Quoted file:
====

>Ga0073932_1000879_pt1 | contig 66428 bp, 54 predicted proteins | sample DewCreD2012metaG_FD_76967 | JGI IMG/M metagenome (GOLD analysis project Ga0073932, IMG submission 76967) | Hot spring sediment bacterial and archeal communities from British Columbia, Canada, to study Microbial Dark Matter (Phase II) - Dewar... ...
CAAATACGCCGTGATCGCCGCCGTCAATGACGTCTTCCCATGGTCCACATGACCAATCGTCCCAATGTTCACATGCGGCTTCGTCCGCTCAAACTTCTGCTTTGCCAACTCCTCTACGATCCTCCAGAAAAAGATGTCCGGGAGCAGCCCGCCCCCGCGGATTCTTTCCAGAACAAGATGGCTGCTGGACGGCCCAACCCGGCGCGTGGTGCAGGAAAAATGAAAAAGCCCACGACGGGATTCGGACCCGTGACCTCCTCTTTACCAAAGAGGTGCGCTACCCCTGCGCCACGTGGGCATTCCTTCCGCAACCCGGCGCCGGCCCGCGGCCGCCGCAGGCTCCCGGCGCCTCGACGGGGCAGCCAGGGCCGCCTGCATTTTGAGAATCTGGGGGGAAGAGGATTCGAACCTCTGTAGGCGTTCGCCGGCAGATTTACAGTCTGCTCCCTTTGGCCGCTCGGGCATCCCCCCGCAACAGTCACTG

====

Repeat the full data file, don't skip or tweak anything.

>Ga0073932_1000879_pt1 | contig 66428 bp, 54 predicted proteins | sample DewCreD2012metaG_FD_76967 | JGI IMG/M metagenome (GOLD analysis project Ga0073932, IMG submission 76967) | Hot spring sediment bacterial and archeal communities from British Columbia, Canada, to study Microbial Dark Matter (Phase II) - Dewar... ...
CAAATACGCCGTGATCGCCGCCGTCAATGACGTCTTCCCATGGTCCACATGACCAATCGTCCCAATGTTCACATGCGGCTTCGTCCGCTCAAACTTCTGCTTTGCCAACTCCTCTACGATCCTCCAGAAAAAGATGTCCGGGAGCAGCCCGCCCCCGCGGATTCTTTCCAGAACAAGATGGCTGCTGGACGGCCCAACCCGGCGCGTGGTGCAGGAAAAATGAAAAAGCCCACGACGGGATTCGGACCCGTGACCTCCTCTTTACCAAAGAGGTGCGCTACCCCTGCGCCACGTGGGCATTCCTTCCGCAACCCGGCGCCGGCCCGCGGCCGCCGCAGGCTCCCGGCGCCTCGACGGGGCAGCCAGGGCCGCCTGCATTTTGAGAATCTGGGGGGAAGAGGATTCGAACCTCTGTAGGCGTTCGCCGGCAGATTTACAGTCTGCTCCCTTTGGCCGCTCGGGCATCCCCCCGCAACAGTCACTG